So of course, we can’t go into space to “see” the cosmos creator.

But in the incarnation we have more than just information about God…In human history, Jesus, God incarnate, came into our world to save us.

Here at his baptism…God somehow ripped time/space for a moment…I wonder what that was like.

We should wonder about it…because it is history.

-wonder as “in questions of”

We should wonder at it…because it is mystery.

-Wonder as in “be amazed at.”

Then the Holy Spirit somehow either as or looking like a dove…descended on Jesus…

And then…some or all heard the voice of God.

I assume with their eardrums as God created vibrations in the air…though God doesn’t have physical vocal chords, but he can easily make sounds in the air…he made air.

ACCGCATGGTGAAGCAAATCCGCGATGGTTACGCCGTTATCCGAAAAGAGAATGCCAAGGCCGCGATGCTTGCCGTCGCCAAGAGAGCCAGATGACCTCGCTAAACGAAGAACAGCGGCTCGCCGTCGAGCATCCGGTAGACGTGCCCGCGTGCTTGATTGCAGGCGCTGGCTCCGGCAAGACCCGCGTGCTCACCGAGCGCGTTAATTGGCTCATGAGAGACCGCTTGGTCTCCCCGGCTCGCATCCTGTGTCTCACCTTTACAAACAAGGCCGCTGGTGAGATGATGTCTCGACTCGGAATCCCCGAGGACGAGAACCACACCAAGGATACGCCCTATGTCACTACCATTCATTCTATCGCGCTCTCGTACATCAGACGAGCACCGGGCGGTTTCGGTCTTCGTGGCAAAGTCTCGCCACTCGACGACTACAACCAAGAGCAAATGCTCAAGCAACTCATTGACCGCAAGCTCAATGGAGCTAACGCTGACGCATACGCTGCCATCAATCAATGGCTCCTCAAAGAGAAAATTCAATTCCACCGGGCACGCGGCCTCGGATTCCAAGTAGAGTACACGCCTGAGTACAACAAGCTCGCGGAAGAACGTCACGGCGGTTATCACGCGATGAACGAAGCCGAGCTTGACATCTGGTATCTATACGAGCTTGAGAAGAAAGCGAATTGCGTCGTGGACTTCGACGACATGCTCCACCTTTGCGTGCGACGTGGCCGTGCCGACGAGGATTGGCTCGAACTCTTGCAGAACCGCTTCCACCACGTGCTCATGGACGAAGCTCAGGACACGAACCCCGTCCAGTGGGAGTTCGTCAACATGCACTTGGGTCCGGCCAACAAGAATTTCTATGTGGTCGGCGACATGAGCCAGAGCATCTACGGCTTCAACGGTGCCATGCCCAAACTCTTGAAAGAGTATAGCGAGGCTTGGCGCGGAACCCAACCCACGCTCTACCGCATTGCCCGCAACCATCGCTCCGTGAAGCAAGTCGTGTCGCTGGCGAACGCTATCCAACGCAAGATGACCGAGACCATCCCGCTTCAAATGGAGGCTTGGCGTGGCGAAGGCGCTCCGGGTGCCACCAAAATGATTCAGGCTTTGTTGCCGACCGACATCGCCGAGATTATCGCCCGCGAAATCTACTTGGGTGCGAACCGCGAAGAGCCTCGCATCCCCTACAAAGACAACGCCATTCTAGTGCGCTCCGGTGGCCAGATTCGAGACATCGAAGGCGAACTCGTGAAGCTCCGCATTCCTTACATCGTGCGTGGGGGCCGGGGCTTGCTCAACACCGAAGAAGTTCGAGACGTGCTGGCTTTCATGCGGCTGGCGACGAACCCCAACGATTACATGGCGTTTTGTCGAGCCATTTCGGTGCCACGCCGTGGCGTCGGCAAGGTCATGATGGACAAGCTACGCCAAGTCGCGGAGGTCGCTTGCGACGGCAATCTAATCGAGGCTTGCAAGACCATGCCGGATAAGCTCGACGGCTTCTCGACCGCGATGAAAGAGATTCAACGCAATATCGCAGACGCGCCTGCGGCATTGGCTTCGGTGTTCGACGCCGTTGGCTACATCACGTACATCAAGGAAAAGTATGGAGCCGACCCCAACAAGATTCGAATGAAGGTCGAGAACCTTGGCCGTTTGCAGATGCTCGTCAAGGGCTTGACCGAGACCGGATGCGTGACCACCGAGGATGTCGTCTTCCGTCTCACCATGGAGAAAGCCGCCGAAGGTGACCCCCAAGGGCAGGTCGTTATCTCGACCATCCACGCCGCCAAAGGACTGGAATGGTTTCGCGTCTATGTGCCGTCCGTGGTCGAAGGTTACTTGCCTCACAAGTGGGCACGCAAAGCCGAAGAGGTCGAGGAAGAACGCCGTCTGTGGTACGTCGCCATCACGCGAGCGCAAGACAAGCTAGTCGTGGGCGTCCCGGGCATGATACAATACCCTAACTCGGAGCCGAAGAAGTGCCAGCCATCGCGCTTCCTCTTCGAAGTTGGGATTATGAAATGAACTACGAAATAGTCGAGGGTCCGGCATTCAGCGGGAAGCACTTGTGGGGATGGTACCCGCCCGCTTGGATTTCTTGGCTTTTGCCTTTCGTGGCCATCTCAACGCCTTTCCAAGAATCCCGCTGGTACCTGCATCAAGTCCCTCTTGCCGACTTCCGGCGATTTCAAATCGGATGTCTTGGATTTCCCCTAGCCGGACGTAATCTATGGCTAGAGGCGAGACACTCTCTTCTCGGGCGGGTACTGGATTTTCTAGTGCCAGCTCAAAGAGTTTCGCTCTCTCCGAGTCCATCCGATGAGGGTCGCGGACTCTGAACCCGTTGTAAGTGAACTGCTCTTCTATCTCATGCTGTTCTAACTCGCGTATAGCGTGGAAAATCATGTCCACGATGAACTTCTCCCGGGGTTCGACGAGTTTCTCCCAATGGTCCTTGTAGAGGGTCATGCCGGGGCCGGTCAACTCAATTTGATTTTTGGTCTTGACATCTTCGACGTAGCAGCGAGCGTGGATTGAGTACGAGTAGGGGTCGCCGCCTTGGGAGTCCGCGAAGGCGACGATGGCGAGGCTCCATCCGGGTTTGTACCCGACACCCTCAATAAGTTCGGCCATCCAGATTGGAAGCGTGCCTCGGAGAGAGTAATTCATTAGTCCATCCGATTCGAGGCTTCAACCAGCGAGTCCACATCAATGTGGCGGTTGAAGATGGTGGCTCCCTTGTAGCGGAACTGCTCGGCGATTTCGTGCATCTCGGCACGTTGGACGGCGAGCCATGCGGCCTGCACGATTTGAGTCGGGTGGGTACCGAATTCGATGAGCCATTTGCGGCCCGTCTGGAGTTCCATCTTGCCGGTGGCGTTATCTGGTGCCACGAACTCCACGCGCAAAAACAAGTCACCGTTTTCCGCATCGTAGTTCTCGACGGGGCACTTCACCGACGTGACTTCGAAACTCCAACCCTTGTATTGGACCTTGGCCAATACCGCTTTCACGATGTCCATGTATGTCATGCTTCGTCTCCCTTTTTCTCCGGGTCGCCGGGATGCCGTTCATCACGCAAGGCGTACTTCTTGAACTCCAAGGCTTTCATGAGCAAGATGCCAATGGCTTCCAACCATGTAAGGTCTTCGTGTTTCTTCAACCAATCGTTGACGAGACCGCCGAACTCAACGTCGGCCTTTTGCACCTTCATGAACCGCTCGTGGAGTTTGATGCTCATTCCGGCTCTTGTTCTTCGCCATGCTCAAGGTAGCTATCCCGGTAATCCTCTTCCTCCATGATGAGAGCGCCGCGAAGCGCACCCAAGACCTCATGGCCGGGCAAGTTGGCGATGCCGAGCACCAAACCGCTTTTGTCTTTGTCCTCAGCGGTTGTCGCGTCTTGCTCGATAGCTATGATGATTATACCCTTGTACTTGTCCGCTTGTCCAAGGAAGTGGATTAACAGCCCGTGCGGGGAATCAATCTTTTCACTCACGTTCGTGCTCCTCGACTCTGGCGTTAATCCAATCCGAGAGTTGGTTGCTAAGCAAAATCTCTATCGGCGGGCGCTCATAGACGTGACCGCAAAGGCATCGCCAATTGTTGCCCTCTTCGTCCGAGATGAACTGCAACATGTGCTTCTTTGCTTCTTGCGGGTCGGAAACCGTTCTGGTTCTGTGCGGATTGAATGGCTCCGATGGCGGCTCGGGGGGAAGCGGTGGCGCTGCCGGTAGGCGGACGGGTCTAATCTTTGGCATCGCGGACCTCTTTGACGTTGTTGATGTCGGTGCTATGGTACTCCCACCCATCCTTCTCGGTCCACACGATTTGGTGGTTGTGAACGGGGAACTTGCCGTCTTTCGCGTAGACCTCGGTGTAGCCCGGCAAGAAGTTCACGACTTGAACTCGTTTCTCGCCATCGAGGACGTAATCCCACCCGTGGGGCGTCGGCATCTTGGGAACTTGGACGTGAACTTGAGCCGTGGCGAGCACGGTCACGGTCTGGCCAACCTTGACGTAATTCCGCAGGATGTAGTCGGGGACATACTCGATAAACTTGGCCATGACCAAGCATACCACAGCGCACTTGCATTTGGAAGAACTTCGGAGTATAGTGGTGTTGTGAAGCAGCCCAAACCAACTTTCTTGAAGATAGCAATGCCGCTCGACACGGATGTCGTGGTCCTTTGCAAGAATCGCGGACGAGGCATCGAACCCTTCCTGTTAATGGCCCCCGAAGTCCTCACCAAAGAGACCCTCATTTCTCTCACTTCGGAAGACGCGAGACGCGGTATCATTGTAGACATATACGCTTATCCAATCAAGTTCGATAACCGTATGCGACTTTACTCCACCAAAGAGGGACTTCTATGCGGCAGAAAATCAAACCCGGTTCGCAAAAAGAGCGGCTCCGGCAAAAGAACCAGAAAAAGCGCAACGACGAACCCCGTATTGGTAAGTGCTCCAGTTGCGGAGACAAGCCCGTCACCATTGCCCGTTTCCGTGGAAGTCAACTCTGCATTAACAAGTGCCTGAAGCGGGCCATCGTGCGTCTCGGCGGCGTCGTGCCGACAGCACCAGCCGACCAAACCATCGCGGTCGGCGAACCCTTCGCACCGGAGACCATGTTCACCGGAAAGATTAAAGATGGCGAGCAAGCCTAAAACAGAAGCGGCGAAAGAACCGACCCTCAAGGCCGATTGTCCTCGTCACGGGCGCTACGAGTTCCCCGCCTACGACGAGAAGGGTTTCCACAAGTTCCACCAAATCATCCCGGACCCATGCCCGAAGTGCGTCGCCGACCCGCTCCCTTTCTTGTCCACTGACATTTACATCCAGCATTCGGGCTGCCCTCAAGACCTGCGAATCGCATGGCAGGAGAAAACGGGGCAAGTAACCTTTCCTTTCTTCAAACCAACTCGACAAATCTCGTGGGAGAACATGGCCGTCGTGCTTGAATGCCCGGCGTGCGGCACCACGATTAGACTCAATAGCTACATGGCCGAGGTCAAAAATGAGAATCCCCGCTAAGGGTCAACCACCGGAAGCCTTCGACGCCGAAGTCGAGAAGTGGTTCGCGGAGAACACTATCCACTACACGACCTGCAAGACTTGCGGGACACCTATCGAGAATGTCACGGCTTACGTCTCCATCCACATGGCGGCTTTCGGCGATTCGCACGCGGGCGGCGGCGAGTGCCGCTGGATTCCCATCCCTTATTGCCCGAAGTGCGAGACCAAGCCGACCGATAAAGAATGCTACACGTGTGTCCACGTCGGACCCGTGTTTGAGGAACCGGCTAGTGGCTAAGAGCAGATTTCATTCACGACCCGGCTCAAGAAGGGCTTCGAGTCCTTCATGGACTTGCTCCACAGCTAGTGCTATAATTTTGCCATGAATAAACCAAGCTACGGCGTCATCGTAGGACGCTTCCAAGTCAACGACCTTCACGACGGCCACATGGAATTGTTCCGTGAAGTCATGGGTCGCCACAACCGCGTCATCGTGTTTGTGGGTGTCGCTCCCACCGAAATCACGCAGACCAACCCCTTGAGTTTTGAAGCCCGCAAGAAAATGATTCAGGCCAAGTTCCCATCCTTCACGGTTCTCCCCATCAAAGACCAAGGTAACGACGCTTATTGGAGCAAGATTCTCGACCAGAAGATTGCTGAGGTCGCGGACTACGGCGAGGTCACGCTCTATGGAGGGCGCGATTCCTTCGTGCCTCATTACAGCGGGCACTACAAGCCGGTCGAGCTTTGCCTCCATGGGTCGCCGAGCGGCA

Maybe he just went straight to their brains where they “heard” him with their minds.

Who knows…after all…our eardrums vibrate with sound waves…but our brains “hear words”

My point is that this historical event is full of mystery…it is history and mystery.

If you were standing there and seeing stuff happen and hearing things happen…you would still be confused or about what you are seeing and hearing…

You could see history and yet have only mystery…unless God’s speaks and reveals what is going on.

We need God to tell us the meaning of what is happening and what to do about it.

That’s what Jesus is going to do…that’s what Mark is doing in his gospel.

Jesus didn’t need to be baptized, he had no sins to repent of…In fact, in Matthew’s account…John protested against baptizing Jesus.

He said, “You need to be baptizing me, Jesus!”